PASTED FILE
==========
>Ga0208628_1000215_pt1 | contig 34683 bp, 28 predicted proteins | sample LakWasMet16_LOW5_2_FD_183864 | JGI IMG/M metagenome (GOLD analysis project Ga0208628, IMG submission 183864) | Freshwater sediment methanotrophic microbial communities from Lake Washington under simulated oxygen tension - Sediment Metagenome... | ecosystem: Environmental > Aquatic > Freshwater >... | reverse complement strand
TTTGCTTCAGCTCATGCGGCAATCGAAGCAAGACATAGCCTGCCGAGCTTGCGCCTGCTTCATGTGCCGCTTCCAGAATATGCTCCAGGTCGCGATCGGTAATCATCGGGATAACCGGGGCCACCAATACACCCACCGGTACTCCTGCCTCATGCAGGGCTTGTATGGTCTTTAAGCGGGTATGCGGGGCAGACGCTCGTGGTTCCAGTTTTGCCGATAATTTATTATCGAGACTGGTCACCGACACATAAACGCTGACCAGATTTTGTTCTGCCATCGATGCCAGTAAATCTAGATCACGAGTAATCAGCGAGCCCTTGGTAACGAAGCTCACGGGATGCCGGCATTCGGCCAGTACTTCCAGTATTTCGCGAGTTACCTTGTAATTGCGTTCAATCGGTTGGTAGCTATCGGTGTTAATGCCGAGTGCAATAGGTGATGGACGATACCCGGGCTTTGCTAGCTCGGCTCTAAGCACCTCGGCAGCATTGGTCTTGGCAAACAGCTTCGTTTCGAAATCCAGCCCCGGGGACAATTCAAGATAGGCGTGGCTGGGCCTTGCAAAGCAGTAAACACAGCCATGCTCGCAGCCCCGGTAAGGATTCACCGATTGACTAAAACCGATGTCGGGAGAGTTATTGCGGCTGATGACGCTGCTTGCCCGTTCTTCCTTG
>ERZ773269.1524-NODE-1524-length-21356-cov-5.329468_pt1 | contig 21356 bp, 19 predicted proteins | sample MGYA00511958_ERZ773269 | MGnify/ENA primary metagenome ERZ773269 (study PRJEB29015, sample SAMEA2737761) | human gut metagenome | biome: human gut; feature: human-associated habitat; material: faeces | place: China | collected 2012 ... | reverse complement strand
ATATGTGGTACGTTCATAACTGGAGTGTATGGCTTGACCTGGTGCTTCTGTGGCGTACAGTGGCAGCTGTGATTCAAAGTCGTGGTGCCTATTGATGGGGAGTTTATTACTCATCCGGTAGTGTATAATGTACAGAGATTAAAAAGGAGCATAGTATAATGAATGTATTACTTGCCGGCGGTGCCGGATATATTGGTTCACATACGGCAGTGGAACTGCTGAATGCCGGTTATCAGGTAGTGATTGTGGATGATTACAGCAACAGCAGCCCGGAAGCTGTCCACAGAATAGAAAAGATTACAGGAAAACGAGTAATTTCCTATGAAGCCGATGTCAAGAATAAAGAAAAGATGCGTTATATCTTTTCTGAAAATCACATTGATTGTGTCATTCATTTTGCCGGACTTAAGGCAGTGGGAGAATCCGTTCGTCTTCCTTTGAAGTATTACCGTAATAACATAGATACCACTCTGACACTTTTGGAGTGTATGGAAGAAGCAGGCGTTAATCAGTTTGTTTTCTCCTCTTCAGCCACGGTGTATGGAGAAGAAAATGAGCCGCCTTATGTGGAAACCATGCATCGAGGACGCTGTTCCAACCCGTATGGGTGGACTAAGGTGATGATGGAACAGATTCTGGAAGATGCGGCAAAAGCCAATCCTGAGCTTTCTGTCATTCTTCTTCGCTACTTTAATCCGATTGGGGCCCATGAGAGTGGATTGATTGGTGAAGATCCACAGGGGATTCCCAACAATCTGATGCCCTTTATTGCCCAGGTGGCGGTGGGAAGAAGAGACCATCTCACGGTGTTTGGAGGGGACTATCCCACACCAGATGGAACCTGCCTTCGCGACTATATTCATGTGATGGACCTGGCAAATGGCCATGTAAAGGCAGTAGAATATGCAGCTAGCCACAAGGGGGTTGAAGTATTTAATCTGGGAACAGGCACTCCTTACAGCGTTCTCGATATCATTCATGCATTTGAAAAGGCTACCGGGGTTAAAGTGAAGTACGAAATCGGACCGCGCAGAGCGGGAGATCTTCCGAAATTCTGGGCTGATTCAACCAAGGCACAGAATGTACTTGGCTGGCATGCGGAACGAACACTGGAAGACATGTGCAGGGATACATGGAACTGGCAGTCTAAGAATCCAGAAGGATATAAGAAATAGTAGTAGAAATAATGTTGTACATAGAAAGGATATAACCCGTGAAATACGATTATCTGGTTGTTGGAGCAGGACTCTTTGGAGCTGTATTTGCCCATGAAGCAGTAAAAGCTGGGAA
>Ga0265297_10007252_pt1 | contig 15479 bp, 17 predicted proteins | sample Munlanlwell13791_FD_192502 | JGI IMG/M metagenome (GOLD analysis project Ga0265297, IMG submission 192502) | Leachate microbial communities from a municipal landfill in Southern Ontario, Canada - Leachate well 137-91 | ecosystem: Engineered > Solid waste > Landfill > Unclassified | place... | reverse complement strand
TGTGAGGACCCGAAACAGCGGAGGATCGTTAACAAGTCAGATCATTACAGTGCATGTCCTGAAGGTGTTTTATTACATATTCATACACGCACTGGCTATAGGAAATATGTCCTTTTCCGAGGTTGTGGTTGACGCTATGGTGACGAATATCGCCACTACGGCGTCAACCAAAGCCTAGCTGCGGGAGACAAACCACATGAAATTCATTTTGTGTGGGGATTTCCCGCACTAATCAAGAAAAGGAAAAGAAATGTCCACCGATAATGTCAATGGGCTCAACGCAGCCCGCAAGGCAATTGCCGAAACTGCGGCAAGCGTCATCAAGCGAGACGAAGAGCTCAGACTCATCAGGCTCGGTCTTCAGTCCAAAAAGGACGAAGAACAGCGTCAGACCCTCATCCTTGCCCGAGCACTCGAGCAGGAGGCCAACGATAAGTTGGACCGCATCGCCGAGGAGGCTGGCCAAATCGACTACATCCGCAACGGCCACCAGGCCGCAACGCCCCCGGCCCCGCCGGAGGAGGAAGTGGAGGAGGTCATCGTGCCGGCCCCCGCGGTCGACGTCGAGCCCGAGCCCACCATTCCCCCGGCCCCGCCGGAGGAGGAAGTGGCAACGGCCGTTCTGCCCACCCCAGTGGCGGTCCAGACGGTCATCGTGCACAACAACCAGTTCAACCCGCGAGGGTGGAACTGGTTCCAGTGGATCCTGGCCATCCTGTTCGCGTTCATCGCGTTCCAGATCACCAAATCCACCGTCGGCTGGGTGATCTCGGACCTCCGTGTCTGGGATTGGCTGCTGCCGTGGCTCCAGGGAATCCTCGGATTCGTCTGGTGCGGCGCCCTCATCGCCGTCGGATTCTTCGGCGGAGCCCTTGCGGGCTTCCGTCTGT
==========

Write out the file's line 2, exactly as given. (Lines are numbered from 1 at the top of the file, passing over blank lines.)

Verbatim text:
TTTGCTTCAGCTCATGCGGCAATCGAAGCAAGACATAGCCTGCCGAGCTTGCGCCTGCTTCATGTGCCGCTTCCAGAATATGCTCCAGGTCGCGATCGGTAATCATCGGGATAACCGGGGCCACCAATACACCCACCGGTACTCCTGCCTCATGCAGGGCTTGTATGGTCTTTAAGCGGGTATGCGGGGCAGACGCTCGTGGTTCCAGTTTTGCCGATAATTTATTATCGAGACTGGTCACCGACACATAAACGCTGACCAGATTTTGTTCTGCCATCGATGCCAGTAAATCTAGATCACGAGTAATCAGCGAGCCCTTGGTAACGAAGCTCACGGGATGCCGGCATTCGGCCAGTACTTCCAGTATTTCGCGAGTTACCTTGTAATTGCGTTCAATCGGTTGGTAGCTATCGGTGTTAATGCCGAGTGCAATAGGTGATGGACGATACCCGGGCTTTGCTAGCTCGGCTCTAAGCACCTCGGCAGCATTGGTCTTGGCAAACAGCTTCGTTTCGAAATCCAGCCCCGGGGACAATTCAAGATAGGCGTGGCTGGGCCTTGCAAAGCAGTAAACACAGCCATGCTCGCAGCCCCGGTAAGGATTCACCGATTGACTAAAACCGATGTCGGGAGAGTTATTGCGGCTGATGACGCTGCTTGCCCGTTCTTCCTTG